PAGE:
So, this may be weird for a minute. But bear with me.
I started dating my now ex-wife when we were 17. Back when we were 17 I took a picture of her out at a park or wherever and it was a good picture. She looked lovely in it and, for a few years, I had the picture in a frame on my dresser. Took it with me to college and stuff and kept it on my desk. If someone asked about my girlfriend I’d show them the picture because she looked lovely and I wanted to brag a little. I think everyone has done that with a picture of a significant other at some point.
As I got older and we got married and things, other pictures replaced that one and it was forgotten for a time. Then when I was, I dunno, 35, I found it in a box and looked at it. Of course she still looked lovely in it, but dude, she was 17 in it and I was 35 and there is something weird and wrong about a 35-year-old dude getting all moon-eyed and swoony at a picture of a 17-year-old, even if you took it when you were 17 and you were still with her now. Just an odd ethical area in some weird ways, right?
I never really reconciled how to feel about that and, thankfully, we’re now divorced, I don’t have that picture anymore and I will never again have to ask myself that question because the women I meet from here on out and get moon-eyed and swoony over will at least be in their 30s.
What made me think of all of that was going over to SB Nation this morning and seeing video of a 19-year-old Greg Maddux pitching in a minor league game. Obviously watching your man-crush when he was a teenager doesn’t raise quite the same ethical questions as looking at your teenaged girlfriend, but I feel like it’s almost in the same area code. It certainly stirs feelings inside of me that I don’t know quite what to do with because, well, I’m really damn weird when it comes to Greg Maddux.
Anyway, watch it yourself. And keep an eye out for Rafael Palmeiro and Dante Bichette too. And no, you may not see pictures of my ex-wife when she was 17. That’s way worse for you than it is for me:
The Nationals are trying to go big this offseason, and FOX Sports’ Ken Rosenthal notes that they are still in trade talks for White Sox’ left-hander Chris Sale and Pirates’ center fielder Andrew McCutchen. Both players figure to command a big return, as Sale delivered another Cy Young-worthy performance in 2016 and, despite a downturn in his production rate, McCutchen is still one of the more coveted sluggers in the National League.
In 2016, Sale led the league in complete games, with six, and turned in a 3.34 ERA and 5.2 fWAR in 226 2/3 innings. While teams have been sniffing around the White Sox’ ace since the trade deadline, the club is expected to maintain a high asking price — so high, said FanRag Sports’ Jon Heyman, that it may keep the left-hander in Chicago for the foreseeable future.
According to Heyman, four other teams are reportedly in the mix for Sale, including the Red Sox, Astros, Rangers, and Braves, though parts of Rosenthal’s tweet hinted that the Red Sox were maintaining their interest in hopes of striking a more affordable deal. Should the Nationals pursue a deal for Sale, it’s likely that they’d have to move shortstop/center fielder Trea Turner, which they appear reluctant to do.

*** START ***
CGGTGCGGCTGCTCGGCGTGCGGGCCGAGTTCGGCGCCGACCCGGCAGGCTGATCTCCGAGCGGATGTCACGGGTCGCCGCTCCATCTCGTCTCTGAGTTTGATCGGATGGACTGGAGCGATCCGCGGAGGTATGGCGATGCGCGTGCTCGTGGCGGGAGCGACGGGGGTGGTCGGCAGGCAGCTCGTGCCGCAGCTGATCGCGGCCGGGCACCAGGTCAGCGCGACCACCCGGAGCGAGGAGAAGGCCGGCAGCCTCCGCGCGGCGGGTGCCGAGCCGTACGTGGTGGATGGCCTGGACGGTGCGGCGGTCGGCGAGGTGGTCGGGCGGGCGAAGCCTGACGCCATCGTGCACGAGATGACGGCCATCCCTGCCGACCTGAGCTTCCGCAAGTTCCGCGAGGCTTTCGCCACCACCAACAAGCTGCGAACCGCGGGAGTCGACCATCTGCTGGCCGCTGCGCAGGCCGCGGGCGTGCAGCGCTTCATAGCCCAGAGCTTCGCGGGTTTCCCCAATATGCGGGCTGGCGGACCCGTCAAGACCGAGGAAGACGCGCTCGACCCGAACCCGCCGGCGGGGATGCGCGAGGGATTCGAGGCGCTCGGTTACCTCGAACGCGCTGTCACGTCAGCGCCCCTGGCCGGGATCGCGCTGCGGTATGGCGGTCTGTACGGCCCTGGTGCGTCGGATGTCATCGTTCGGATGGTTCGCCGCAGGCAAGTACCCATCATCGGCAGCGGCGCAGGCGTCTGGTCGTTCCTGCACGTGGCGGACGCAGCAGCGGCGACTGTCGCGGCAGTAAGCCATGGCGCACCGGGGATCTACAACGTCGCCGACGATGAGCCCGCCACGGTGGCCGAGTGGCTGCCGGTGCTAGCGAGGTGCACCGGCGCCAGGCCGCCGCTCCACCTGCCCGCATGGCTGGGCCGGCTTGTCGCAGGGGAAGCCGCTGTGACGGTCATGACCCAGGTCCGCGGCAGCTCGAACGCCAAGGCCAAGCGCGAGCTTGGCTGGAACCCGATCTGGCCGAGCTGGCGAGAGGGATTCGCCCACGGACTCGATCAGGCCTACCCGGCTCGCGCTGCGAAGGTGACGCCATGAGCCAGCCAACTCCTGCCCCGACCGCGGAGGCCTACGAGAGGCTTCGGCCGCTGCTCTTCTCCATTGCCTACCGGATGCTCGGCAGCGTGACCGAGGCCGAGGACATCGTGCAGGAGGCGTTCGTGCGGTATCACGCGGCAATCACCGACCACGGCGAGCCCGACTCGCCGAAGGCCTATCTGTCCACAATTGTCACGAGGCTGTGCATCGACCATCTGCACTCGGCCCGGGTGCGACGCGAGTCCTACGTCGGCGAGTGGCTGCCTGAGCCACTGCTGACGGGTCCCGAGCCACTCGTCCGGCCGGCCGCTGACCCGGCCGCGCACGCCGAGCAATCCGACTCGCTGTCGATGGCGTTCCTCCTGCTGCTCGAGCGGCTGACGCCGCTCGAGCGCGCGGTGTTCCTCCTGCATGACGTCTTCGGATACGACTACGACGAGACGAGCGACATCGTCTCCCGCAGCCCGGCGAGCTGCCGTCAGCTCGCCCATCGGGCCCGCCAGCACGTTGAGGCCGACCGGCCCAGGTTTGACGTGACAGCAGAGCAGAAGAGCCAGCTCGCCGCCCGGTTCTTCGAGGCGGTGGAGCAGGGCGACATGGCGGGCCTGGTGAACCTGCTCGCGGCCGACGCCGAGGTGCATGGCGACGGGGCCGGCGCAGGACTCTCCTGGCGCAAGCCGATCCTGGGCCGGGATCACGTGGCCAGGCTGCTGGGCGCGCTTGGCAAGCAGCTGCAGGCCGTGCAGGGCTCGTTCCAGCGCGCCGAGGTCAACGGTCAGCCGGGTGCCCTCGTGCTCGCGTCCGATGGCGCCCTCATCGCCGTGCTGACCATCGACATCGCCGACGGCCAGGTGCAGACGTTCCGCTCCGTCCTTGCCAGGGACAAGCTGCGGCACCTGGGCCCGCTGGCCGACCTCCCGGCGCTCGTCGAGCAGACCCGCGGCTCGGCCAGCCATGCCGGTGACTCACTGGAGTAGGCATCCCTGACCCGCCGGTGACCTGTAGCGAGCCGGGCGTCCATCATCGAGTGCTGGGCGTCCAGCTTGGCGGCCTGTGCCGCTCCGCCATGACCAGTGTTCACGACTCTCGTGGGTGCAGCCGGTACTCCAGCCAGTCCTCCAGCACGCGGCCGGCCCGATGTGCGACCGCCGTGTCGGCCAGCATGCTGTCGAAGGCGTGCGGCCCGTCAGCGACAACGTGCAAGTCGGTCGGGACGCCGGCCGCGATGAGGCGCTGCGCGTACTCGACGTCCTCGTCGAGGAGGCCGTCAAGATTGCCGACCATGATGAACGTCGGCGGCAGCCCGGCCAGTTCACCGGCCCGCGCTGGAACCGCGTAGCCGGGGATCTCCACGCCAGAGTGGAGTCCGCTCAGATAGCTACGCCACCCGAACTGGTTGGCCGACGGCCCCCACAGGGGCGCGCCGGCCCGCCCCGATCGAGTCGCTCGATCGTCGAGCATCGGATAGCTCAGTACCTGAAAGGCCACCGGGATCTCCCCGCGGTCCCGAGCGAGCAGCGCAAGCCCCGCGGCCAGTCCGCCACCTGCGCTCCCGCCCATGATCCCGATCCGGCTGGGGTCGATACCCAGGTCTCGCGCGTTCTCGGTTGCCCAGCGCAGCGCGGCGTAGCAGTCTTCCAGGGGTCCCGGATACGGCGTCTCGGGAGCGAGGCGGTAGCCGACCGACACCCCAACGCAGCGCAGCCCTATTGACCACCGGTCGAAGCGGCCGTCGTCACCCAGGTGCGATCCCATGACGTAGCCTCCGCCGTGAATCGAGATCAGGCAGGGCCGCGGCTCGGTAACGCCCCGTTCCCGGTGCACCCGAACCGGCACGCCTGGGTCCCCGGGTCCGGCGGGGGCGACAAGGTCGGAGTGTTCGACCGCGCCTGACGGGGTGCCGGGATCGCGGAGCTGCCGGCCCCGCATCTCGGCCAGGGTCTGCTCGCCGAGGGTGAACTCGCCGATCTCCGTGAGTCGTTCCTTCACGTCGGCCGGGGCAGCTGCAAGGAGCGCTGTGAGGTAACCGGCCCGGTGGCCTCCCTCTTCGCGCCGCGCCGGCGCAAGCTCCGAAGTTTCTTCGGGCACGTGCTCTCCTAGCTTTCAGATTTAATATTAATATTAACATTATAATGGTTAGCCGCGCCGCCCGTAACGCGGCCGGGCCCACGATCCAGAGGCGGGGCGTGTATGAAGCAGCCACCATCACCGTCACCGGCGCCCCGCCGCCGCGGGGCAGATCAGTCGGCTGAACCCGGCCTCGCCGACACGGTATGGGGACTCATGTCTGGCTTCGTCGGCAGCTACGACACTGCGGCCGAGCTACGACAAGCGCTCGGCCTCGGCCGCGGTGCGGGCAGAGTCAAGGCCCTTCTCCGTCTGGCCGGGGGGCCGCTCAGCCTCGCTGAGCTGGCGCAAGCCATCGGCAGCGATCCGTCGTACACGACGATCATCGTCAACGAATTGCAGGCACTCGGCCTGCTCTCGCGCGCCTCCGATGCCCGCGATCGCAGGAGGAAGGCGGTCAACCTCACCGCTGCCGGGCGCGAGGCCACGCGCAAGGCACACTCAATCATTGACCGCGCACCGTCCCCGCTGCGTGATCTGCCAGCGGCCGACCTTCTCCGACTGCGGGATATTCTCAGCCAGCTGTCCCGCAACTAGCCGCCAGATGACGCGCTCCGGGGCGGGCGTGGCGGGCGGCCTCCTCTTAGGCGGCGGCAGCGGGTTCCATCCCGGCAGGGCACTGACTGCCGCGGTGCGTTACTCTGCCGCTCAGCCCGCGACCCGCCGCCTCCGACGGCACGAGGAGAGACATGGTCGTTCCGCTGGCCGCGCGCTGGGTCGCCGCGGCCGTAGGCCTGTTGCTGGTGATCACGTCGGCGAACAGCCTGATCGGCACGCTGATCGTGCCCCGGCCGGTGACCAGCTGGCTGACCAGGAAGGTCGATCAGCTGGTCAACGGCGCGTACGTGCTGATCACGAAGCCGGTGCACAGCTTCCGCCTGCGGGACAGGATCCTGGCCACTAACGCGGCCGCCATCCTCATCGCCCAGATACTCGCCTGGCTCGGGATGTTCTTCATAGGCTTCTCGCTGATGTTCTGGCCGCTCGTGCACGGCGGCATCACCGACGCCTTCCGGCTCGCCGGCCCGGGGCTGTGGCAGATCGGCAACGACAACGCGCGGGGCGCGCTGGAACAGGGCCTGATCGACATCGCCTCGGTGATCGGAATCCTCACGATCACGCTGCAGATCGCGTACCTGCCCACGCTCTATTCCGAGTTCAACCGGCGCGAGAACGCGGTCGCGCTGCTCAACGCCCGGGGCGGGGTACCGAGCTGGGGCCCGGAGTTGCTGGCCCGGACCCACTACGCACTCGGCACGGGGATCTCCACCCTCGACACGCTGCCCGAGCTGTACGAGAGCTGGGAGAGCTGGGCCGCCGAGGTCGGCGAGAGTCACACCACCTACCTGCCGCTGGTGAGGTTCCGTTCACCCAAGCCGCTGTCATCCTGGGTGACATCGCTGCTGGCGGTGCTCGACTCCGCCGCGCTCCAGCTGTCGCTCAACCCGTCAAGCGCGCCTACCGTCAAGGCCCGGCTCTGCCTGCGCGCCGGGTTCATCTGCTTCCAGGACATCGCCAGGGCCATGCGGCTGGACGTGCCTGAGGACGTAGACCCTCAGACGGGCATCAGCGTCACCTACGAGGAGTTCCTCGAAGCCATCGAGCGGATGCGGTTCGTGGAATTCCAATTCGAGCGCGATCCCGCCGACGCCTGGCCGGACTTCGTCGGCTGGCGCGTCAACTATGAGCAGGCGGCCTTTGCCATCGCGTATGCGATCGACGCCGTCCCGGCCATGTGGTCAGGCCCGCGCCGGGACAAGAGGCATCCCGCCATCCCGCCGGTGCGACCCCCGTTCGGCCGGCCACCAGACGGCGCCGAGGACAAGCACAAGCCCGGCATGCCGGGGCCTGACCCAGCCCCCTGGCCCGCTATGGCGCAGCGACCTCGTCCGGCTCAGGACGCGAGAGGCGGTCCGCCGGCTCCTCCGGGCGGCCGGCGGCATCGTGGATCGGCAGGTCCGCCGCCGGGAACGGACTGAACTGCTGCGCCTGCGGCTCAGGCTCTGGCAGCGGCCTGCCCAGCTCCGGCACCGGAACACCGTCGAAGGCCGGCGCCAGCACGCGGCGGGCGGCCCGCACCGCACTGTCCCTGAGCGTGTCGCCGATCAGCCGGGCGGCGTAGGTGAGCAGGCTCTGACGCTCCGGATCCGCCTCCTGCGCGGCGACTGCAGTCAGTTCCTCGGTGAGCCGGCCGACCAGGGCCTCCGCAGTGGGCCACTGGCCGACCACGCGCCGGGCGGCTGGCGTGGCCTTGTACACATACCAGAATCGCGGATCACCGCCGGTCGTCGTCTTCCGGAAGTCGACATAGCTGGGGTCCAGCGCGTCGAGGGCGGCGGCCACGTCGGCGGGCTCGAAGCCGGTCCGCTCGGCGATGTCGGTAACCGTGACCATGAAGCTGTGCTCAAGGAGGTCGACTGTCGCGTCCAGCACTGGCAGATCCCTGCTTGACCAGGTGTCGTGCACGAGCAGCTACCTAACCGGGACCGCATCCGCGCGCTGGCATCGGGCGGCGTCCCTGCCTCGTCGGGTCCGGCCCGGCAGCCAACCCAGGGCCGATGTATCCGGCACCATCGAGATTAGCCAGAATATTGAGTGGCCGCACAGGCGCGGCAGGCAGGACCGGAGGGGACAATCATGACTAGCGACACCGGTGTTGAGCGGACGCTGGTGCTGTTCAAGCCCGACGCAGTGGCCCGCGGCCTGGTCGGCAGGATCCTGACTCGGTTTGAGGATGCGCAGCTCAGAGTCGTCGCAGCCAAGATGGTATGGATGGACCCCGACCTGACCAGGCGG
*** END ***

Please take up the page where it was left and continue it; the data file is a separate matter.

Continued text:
McCutchen, meanwhile, is also drawing interest around the league after batting .256/.336/.430 with 24 home runs in 675 PA during 2016. He didn’t appear to lose much power in his eighth season with the Pirates, but took considerably fewer walks and struck out at a career-high clip.
The Nationals were said to be in the lead for McCutchen on Thursday, and there was some expectation that the club would wrap up a trade for the center fielder by the non-tender deadline on Friday. FOX Sports’ Jon Morosi pointed out that the Rangers were also talking to the Pirates, however, and no deal has come to fruition as of yet.
The Astros have reportedly agreed to terms with free agent DH/outfielder Carlos Beltran for a one-year, $16 million contract, per ESPN’s Buster Olney. The deal includes a complete no-trade clause, according to a report from Bob Nightengale of USA Today.
Beltran elected to return to the Astros after fielding offers from the Yankees, Blue Jays, and Red Sox. He appeared in Houston during the second half of 2004, batting .258/.368/.559 with 23 home runs in 399 PA and making his first postseason run to the tune of a .435 average and eight homers as the Astros battled their way through to a seven-game loss in the Championship Series. Beltran also played with Houston manager A.J. Hinch and bench coach Alex Cora in separate stints with the Royals and Mets, which the Houston Chronicle’s Jake Kaplan cited as possible influences in the Astros’ decision to pursue the free agent.
In 2016, Beltran split the season between the Yankees and Rangers after getting dealt at the deadline for a package of right-handed pitching prospects. He was stationed in right field for the majority of his time in New York, but was almost exclusively utilized as a designated hitter over 52 games in Texas. Between the two clubs, he batted an impressive .295/.337/.513 with 29 homers and earned his ninth career All-Star designation to boot.
The veteran slugger is expected to fill a similar role on the Astros, who need a full-time DH but could use some additional support in the outfield corner. Olney envisions a lineup with Beltran in the five-spot, per an earlier report: